Yamaha’s Off-Road Racing Do-All Weapon
Photos and video by Scott Hoffman
The 2019 Yamaha YZ450FX proves how serious The bLUcRU is about off-road and their FX line. The 450FX is a 2019 YZ450F plus more! Closed-course off-road racing, specifically GNCC in the East is on the rise and Yamaha has their finger on that trigger. Yamaha chose to have us back East and picked South Carolina and Am-Pro Yamaha’s Randy Hawkins ranch as the place to test the big 450. Maybe not the best location, tight trees and slippery single-track for any 450cc, a territory more suited for lighter and more agile bikes, but it showed confidence for sure.
New for 2019, we’ll say everything. The biggest change is to the frame and engine all designed around the electric starting. Gone is any contingent for a kick-start and replaced with a more weight centralised engine package. The cylinder head, camshafts, piston and clutch are all upgraded to produce more power and better rideability according to Yamaha. The frame is stiffer in a lot of directions but in doing this they are also tuning in a certain flex character to make the bike feel less rigind to the rider. A lot of this with engine hanger and suspension tuning as well as tilting the engine rearward by 2-degrees if measured at the cylinder. Upgrading to the phone-based application for tuning the ignition and fuel mapping is a huge improvement and we don’t have to tell you how much we like this feature. One step more, the FX gets the 2-position push-button, instantaneous on-the-fly mapping change switch. Bonus!
Off-road upgrades are consistent with the other X and FX staples across the line. An 18-inch rear wheel, kickstand, off-road racing tuned suspension, wide-ratio gearbox and O-ring chain. But going a step further the 450 gets its own skid plate, some clutch tuning tricks, and get this, a bigger fuel tank! Increased capacity from the YZ tank by .56-gallon.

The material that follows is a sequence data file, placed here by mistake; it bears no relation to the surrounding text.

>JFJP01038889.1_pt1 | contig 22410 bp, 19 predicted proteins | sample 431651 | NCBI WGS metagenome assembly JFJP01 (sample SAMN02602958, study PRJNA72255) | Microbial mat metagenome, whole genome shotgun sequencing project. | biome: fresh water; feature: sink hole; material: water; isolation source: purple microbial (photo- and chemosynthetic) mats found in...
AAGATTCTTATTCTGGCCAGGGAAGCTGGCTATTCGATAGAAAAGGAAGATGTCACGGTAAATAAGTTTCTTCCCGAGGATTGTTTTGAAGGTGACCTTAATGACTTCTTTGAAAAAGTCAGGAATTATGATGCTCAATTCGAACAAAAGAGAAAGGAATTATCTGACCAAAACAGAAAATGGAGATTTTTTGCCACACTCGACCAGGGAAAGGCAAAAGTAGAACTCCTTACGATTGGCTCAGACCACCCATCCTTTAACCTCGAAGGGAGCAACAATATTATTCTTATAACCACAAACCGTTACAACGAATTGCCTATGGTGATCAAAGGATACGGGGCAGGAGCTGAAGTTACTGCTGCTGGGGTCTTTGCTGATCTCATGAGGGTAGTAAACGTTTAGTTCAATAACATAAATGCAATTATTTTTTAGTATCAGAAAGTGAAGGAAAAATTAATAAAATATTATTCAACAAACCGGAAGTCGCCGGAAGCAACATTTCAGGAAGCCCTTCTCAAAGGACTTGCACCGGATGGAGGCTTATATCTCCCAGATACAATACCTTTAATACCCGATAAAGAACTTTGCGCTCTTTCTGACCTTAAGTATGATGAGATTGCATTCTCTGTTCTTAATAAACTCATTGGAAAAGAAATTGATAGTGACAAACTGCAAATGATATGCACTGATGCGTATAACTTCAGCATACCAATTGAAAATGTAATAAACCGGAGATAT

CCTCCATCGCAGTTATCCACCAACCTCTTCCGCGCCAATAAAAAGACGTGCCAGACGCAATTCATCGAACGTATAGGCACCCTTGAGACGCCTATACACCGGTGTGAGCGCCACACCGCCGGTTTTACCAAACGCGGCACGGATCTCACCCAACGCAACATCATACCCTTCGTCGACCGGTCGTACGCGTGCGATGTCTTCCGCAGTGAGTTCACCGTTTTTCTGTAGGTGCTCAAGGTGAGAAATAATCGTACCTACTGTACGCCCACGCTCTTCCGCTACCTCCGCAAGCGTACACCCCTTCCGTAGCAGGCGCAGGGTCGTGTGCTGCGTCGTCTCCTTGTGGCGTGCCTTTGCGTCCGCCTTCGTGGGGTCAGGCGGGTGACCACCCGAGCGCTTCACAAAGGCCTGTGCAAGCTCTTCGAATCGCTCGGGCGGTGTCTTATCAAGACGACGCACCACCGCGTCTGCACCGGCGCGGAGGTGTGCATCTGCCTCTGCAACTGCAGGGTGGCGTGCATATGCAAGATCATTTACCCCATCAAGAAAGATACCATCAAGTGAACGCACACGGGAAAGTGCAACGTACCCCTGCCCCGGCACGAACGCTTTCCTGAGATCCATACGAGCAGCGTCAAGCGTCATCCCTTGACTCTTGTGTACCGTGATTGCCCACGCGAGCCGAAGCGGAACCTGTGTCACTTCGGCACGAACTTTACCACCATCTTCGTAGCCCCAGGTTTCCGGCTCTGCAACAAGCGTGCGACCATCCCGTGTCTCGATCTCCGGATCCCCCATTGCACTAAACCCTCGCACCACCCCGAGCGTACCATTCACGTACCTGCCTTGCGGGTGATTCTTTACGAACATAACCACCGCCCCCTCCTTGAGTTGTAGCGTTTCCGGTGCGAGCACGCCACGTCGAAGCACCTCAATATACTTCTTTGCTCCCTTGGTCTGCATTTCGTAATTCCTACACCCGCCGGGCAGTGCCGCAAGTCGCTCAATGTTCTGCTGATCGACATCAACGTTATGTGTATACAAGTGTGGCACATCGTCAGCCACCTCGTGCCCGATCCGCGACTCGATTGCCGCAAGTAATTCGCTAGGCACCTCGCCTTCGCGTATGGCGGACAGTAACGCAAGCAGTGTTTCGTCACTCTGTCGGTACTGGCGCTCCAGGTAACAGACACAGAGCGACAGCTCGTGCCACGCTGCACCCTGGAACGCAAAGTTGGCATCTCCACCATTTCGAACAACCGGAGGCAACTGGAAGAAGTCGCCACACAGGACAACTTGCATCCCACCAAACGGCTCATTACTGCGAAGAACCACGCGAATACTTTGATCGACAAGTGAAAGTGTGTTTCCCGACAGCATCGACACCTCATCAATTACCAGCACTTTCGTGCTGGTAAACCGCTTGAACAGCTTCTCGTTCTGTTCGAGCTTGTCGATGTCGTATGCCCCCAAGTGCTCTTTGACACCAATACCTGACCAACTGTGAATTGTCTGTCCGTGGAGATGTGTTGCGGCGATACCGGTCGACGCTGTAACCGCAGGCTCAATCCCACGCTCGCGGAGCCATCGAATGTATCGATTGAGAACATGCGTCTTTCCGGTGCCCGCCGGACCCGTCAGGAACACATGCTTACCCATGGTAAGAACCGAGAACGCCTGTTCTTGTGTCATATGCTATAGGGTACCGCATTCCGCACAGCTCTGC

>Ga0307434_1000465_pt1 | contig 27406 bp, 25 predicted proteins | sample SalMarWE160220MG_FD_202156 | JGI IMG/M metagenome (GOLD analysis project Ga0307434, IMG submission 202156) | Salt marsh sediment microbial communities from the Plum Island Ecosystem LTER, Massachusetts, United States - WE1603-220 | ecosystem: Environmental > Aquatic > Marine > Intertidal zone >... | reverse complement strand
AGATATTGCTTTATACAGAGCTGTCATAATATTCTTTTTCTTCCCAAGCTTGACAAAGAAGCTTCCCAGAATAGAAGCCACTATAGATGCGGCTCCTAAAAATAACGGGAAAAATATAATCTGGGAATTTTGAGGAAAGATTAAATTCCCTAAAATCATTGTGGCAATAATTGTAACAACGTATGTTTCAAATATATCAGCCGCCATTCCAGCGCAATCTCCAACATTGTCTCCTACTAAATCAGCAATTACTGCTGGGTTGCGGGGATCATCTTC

So how does it ride? Well a quick day on the bike is never enough to get a full impression but we used every minute to get a grasp on the new model. Straight away we’ll tell you this FX retains all the great characteristics we praised on the 2016-2018 YZ-FX and refines them while also cleverly being able to take stabs at its competitions strong points as well. Let us explain.
Probably the YZ450FX’s best trait in the full-size off-road racing class was it’s lighter and more agile handling and the lively and free-revving motor. Well, both seem improved. Especially in the tighter and slippery terrain both of those traits stand out and any improvement would go a long ways. Like its motocross brother, the YZ-FX has a more precise handling feel but at the same time transmits less of that feel to the rider. A lot of that is due to suspension character and a lot of that is the connectivity of the power to how the bike works overall. TheYZ-FX acts as a complete package and that package can be tuned so easily with the tuner and clicking the suspension.
We don’t have to praise the Yamaha’s suspension-it has been done. The 450, like all the X and FX bikes has a stiffer nature so it can work beyond just tighter trails and woods riding and make a stand on a grass track or even a motocross track if needed. It is a compromise setup designed to work everywhere and we feel Yamaha is right on. The clickers can tune it pretty far in one direction or another. But for our sprint enduro style trails we tested on this day it was just a matter of taking out a small amount of compression on the fork and adding a little high-speed compression to the shock, all while making sure the ride height was not too low in the back. Even the switch to Dunlop’s MX3S gave a better feel for the ground where tire pressure played into the feel of the suspension.